War, collaboration, and the choice not to see, not to act
Liz Stuart, 22 September 2019
2 Corinthians 4: 1–6; Matthew 9: 9–13
Bang! I threw the book across the room. A hardback, it landed with an almighty crash. The book made me livid. It was a birthday gift from my PA and it was a thoughtful gift for someone who, as I do, likes to read other people’s diaries and has an interest in the Second World War. It was the diaries of the German political philosopher, Ernst Jünger, who for a large part of the war was an officer in the German army stationed in occupied Paris. Jünger’s diaries suggest that he spent most of his time in Paris socialising, womanising, visiting antique shops, searching for interesting beetles for his insect collection and ruminating on the nature of humanity.
Part of my anger was personal. While Jünger was having cocktails with Pablo Picasso and Jean Cocteau in Paris my father, a young naval officer, was dodging torpedoes in the Battle of the Atlantic and my mother, also in her early twenties, was driving an ambulance in the Liverpool Blitz. But I was mostly angry because here was a man who was opposed to Nazism, who nevertheless went to war and could observe French Jews being rounded up, report what he had heard of concentration camps and lament the suffering … but in the next breath describes walking through the Elysée gardens enjoying the blossoms and chestnuts buds. Furthermore, he was reading the Bible each evening. How could this educated, intelligent, compassionate, spiritual man stand by while atrocities were committed in the name of his nation by his comrades in the same army? How could he go antiquing while millions of people were being slaughtered? That is why the book flew.
How could this educated, intelligent, compassionate, spiritual man stand by while atrocities were committed?
Anger and frustration is what Jews in Roman-occupied Palestine felt towards tax collectors. They were despised as collaborators with the occupying forces. The Romans taxed water, salt, meat, property and trade. Every frontier had a toll both. Poll and land taxes were collected by officers of the empire; the right to collect other taxes was sold at auction to people known as publicans who in turn often subcontracted the collecting of taxes. Not only did these tax collectors collaborate with the oppressor but, as they were not usually paid for the privilege, they often earned their own living by extortion or money-lending. Unwelcome in the synagogue as non-observant of the Torah, tax collectors were shunned and loathed. How could they hurt their own people?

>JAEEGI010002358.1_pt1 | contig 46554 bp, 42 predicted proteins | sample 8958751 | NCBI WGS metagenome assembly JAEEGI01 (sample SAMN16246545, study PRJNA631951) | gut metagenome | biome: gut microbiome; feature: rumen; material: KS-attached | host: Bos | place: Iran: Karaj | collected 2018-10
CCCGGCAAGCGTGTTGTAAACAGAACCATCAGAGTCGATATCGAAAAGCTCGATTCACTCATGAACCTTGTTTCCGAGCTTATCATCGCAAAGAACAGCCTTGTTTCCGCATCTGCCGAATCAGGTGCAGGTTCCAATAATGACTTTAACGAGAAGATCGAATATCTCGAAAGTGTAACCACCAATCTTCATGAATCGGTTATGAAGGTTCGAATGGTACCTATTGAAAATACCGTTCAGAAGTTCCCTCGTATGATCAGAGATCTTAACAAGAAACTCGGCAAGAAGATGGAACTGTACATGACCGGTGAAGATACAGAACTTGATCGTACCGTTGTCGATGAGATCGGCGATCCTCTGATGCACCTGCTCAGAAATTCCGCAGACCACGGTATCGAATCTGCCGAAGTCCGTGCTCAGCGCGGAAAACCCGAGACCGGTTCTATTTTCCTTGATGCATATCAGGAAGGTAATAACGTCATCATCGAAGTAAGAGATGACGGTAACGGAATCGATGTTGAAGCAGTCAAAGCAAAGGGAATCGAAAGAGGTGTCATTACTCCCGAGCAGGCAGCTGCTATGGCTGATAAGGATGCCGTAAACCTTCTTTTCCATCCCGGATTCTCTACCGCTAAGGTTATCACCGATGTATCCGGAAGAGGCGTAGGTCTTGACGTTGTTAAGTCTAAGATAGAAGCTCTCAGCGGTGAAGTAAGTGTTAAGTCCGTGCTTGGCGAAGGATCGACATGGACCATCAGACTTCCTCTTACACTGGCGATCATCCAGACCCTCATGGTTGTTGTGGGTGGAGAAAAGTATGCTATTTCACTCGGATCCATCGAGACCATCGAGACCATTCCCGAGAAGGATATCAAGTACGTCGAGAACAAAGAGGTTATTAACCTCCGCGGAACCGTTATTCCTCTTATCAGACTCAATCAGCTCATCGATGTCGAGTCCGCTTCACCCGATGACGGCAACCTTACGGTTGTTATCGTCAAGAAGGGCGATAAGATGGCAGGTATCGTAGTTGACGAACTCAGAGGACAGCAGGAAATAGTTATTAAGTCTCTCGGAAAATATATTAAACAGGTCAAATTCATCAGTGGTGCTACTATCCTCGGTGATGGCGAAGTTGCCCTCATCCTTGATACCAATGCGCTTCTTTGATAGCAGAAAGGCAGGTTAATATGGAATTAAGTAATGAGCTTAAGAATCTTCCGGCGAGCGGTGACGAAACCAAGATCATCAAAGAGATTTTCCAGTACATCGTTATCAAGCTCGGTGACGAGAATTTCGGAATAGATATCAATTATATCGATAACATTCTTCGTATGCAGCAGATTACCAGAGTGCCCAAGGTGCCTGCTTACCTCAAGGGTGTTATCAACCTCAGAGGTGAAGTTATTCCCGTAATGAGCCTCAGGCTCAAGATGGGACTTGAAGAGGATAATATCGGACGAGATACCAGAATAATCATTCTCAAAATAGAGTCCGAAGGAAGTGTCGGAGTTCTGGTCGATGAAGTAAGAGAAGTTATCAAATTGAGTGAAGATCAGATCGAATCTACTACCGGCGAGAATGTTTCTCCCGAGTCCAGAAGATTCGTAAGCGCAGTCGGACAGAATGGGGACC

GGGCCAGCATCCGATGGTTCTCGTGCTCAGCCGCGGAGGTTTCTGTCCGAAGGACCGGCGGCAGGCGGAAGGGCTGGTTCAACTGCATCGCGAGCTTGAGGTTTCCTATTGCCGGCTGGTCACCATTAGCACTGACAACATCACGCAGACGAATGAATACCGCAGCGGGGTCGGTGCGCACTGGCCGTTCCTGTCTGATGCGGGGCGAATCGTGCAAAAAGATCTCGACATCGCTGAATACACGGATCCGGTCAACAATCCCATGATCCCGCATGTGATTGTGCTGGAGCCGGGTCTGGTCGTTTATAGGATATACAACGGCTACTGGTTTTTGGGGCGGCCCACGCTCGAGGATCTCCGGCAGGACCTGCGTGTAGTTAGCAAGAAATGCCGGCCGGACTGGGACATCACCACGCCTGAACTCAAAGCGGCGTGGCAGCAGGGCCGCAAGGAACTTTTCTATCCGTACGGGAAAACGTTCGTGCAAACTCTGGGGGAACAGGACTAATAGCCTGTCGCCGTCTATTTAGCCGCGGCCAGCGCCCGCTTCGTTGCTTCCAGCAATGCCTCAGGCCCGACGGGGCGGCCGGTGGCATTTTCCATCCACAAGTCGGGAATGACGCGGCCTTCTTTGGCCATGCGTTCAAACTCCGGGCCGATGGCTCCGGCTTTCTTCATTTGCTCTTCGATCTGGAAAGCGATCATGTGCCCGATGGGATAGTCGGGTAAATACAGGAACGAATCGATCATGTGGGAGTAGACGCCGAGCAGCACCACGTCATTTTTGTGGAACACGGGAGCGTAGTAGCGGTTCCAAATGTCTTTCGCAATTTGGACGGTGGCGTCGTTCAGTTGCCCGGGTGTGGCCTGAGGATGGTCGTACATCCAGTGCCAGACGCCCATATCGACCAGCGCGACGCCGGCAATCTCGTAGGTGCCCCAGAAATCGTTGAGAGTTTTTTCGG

When I eventually picked up my book and started to read again, I discovered that as time went on and Jünger proceeded through the Bible, he got physically ill and depressed. Eventually he became involved in some way in 20th of July plot to kill Hitler and was dismissed from the army. Nevertheless, I remained livid.
And then … I have a spiritual practice which involves just being still and allowing God to look at me. Sometimes God lets me see what he sees.
I saw someone getting excited about the return of Strictly Come Dancing as the Amazon burned. I saw someone who turns over charity TV adverts so I don’t have to look at the suffering. I saw someone who is a collaborator with what St Paul would call ‘the god of this age’ – all those things which are not sinful in themselves but which we use to distract and distance ourselves from the consequences of our actions and veil our eyes and blind our minds to the repercussions of our choices, including our choices not to see, not to act.
I wonder if Matthew, like Jünger, was sick and depressed by his life when Jesus appeared and invited him to follow him, so that without thinking he left his booth and never went back. Or perhaps it was just another day at the office, at the booth, when Jesus appeared and somehow shone a light into his darkness, both exposing it and offering a way out of it.
Matthew left his booth to become an apostle and evangelist. Zacchaeus, a chief tax collector, responded to the presence of Jesus by making restitution where he had defrauded and giving of his wealth to the poor. There is no indication that he left his job.
Christianity is neither utopian nor simplistically revolutionary. There is no blueprint of how to follow Jesus. Christ sheds a light on our lives, and the structures of sin we support and in which we are enmeshed. How we respond to that is something we have to work out with him. The good news is that Jesus does not throw the book at us from outside our messy lives but sits down with us in the middle of our chaos and shines his light into our hearts, not as judge but as saviour, healer and friend.
The good news is that Jesus does not throw the book at us from outside our messy lives but sits down with us in the middle of our chaos and shines his light into our hearts, not as judge but as saviour, healer and friend.
I still do not like Jünger at all, but I am trying to recognise him as a brother who sits at the same table with me – the table for tax collectors and sinners in need of mercy and healing – and if you find yourself at that table too, lean into Jesus and he will gently show you what following him means.